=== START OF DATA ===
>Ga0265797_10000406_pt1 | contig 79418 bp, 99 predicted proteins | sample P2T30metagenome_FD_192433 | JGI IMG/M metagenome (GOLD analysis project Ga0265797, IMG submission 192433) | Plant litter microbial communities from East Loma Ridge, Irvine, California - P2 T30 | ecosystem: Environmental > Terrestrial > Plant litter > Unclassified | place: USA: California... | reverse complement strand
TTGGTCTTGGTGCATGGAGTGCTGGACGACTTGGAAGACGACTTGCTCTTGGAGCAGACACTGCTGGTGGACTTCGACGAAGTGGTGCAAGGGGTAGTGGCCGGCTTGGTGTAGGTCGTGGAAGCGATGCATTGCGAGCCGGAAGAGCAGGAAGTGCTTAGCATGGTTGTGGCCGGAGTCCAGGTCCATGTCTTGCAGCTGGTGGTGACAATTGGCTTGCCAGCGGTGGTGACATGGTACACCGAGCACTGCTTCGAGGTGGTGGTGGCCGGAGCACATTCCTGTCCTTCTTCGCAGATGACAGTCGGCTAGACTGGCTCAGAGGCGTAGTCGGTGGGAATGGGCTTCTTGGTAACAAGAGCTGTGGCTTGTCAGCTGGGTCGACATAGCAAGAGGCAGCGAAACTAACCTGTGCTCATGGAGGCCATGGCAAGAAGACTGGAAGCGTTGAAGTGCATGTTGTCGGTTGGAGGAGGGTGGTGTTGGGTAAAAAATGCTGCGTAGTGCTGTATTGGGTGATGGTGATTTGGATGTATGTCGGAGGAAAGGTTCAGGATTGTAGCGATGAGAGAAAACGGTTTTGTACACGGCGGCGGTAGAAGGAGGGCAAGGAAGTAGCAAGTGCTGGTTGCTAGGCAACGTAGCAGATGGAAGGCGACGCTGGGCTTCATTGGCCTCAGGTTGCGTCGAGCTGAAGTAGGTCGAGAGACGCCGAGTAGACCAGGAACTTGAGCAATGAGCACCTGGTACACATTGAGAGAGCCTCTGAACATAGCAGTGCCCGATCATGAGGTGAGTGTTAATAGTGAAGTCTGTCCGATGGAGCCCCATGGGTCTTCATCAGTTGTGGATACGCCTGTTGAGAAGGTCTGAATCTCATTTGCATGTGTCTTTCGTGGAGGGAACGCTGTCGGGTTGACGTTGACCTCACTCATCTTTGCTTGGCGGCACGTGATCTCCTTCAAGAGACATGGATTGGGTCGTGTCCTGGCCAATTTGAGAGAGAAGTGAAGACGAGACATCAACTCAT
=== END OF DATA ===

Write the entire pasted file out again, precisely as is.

>Ga0265797_10000406_pt1 | contig 79418 bp, 99 predicted proteins | sample P2T30metagenome_FD_192433 | JGI IMG/M metagenome (GOLD analysis project Ga0265797, IMG submission 192433) | Plant litter microbial communities from East Loma Ridge, Irvine, California - P2 T30 | ecosystem: Environmental > Terrestrial > Plant litter > Unclassified | place: USA: California... | reverse complement strand
TTGGTCTTGGTGCATGGAGTGCTGGACGACTTGGAAGACGACTTGCTCTTGGAGCAGACACTGCTGGTGGACTTCGACGAAGTGGTGCAAGGGGTAGTGGCCGGCTTGGTGTAGGTCGTGGAAGCGATGCATTGCGAGCCGGAAGAGCAGGAAGTGCTTAGCATGGTTGTGGCCGGAGTCCAGGTCCATGTCTTGCAGCTGGTGGTGACAATTGGCTTGCCAGCGGTGGTGACATGGTACACCGAGCACTGCTTCGAGGTGGTGGTGGCCGGAGCACATTCCTGTCCTTCTTCGCAGATGACAGTCGGCTAGACTGGCTCAGAGGCGTAGTCGGTGGGAATGGGCTTCTTGGTAACAAGAGCTGTGGCTTGTCAGCTGGGTCGACATAGCAAGAGGCAGCGAAACTAACCTGTGCTCATGGAGGCCATGGCAAGAAGACTGGAAGCGTTGAAGTGCATGTTGTCGGTTGGAGGAGGGTGGTGTTGGGTAAAAAATGCTGCGTAGTGCTGTATTGGGTGATGGTGATTTGGATGTATGTCGGAGGAAAGGTTCAGGATTGTAGCGATGAGAGAAAACGGTTTTGTACACGGCGGCGGTAGAAGGAGGGCAAGGAAGTAGCAAGTGCTGGTTGCTAGGCAACGTAGCAGATGGAAGGCGACGCTGGGCTTCATTGGCCTCAGGTTGCGTCGAGCTGAAGTAGGTCGAGAGACGCCGAGTAGACCAGGAACTTGAGCAATGAGCACCTGGTACACATTGAGAGAGCCTCTGAACATAGCAGTGCCCGATCATGAGGTGAGTGTTAATAGTGAAGTCTGTCCGATGGAGCCCCATGGGTCTTCATCAGTTGTGGATACGCCTGTTGAGAAGGTCTGAATCTCATTTGCATGTGTCTTTCGTGGAGGGAACGCTGTCGGGTTGACGTTGACCTCACTCATCTTTGCTTGGCGGCACGTGATCTCCTTCAAGAGACATGGATTGGGTCGTGTCCTGGCCAATTTGAGAGAGAAGTGAAGACGAGACATCAACTCAT